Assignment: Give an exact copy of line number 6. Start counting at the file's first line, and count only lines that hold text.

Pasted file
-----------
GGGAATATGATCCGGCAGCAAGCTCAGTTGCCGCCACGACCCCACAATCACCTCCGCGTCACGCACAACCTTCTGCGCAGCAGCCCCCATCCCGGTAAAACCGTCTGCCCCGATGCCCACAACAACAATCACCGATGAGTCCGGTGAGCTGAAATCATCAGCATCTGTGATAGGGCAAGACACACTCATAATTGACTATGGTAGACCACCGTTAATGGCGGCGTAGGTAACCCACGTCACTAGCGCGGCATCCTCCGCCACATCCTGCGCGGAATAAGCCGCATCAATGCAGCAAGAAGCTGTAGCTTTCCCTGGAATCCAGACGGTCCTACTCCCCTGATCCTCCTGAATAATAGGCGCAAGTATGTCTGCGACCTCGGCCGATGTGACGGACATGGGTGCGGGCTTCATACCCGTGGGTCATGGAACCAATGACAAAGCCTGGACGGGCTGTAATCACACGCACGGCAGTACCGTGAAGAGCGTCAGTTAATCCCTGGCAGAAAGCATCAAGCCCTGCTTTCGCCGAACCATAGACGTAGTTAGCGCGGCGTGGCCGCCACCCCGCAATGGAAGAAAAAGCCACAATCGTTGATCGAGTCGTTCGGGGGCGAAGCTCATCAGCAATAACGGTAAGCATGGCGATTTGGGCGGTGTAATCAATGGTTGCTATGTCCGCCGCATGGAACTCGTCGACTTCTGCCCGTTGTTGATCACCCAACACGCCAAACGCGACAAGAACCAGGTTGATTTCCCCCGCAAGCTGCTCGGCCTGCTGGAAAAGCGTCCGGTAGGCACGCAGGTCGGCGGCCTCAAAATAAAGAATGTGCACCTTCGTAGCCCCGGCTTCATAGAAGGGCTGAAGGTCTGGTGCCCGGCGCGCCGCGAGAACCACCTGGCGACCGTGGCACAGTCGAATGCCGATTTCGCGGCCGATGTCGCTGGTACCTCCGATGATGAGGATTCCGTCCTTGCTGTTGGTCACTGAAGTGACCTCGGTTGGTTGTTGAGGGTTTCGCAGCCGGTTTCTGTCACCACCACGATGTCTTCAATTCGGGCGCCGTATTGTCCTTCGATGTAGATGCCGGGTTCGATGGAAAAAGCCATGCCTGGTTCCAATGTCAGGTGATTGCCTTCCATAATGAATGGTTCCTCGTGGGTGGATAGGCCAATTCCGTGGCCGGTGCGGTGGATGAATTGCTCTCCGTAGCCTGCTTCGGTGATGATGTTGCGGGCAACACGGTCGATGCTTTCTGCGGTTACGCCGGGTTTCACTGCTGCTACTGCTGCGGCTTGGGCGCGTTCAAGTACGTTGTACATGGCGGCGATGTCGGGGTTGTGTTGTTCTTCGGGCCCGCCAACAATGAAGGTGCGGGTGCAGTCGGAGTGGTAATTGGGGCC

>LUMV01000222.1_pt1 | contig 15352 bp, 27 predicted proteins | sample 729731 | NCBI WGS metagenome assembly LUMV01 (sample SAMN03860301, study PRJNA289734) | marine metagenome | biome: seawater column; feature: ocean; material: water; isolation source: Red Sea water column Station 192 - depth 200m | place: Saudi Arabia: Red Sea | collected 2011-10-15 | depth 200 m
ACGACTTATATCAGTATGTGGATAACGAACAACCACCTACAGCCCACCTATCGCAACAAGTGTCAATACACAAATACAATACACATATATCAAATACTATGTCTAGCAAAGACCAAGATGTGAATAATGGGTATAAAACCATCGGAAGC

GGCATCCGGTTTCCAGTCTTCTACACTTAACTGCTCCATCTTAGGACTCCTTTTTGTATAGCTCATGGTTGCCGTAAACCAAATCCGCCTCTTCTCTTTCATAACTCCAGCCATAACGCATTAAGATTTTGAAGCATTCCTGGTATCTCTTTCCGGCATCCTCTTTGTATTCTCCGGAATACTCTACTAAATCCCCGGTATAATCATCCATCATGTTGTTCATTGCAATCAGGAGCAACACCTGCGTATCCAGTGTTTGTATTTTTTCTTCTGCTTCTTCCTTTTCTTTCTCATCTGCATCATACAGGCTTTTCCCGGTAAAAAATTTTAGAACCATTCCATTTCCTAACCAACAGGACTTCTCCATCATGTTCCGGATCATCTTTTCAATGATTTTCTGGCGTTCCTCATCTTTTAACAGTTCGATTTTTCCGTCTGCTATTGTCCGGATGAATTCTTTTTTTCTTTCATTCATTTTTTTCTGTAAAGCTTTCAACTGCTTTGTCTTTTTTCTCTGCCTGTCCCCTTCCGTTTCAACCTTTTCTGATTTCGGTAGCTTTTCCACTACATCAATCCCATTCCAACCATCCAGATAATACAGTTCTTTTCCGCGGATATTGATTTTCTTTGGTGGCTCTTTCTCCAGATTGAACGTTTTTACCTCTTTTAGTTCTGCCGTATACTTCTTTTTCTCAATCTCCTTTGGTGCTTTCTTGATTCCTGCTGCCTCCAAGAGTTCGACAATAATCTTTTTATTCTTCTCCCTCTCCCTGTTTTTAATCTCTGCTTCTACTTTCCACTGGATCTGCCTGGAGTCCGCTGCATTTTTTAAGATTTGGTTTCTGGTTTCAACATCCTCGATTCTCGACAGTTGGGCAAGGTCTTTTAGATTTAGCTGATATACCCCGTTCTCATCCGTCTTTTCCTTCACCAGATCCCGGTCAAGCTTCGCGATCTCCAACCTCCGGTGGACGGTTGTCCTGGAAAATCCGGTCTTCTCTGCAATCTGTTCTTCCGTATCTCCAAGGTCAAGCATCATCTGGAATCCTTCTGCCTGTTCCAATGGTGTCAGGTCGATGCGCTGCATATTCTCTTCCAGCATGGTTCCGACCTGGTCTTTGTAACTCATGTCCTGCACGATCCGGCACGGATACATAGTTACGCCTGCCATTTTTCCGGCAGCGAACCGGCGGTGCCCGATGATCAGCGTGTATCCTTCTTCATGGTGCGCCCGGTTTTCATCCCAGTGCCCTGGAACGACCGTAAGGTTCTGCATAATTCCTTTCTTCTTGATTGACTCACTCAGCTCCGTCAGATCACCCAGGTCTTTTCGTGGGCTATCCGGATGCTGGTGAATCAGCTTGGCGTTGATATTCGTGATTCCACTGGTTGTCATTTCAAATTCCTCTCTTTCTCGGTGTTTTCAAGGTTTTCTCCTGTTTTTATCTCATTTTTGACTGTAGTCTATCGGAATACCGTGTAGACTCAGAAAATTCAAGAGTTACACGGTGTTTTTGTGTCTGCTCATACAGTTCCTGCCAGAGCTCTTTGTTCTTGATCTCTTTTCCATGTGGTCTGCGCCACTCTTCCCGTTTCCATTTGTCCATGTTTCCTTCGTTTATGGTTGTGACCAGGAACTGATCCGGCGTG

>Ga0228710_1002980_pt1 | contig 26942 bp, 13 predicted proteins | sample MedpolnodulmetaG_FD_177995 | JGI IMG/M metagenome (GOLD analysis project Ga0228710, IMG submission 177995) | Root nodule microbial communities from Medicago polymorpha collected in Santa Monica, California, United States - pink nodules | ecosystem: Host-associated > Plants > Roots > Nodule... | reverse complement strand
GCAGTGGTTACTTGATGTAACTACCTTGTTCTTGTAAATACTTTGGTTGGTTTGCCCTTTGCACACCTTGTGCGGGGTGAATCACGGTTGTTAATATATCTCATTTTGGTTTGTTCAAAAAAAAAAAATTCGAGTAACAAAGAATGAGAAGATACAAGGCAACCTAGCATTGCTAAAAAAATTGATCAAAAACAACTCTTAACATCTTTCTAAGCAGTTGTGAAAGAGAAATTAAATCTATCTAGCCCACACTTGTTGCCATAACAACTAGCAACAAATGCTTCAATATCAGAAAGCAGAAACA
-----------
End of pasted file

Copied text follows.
GCAGTGGTTACTTGATGTAACTACCTTGTTCTTGTAAATACTTTGGTTGGTTTGCCCTTTGCACACCTTGTGCGGGGTGAATCACGGTTGTTAATATATCTCATTTTGGTTTGTTCAAAAAAAAAAAATTCGAGTAACAAAGAATGAGAAGATACAAGGCAACCTAGCATTGCTAAAAAAATTGATCAAAAACAACTCTTAACATCTTTCTAAGCAGTTGTGAAAGAGAAATTAAATCTATCTAGCCCACACTTGTTGCCATAACAACTAGCAACAAATGCTTCAATATCAGAAAGCAGAAACA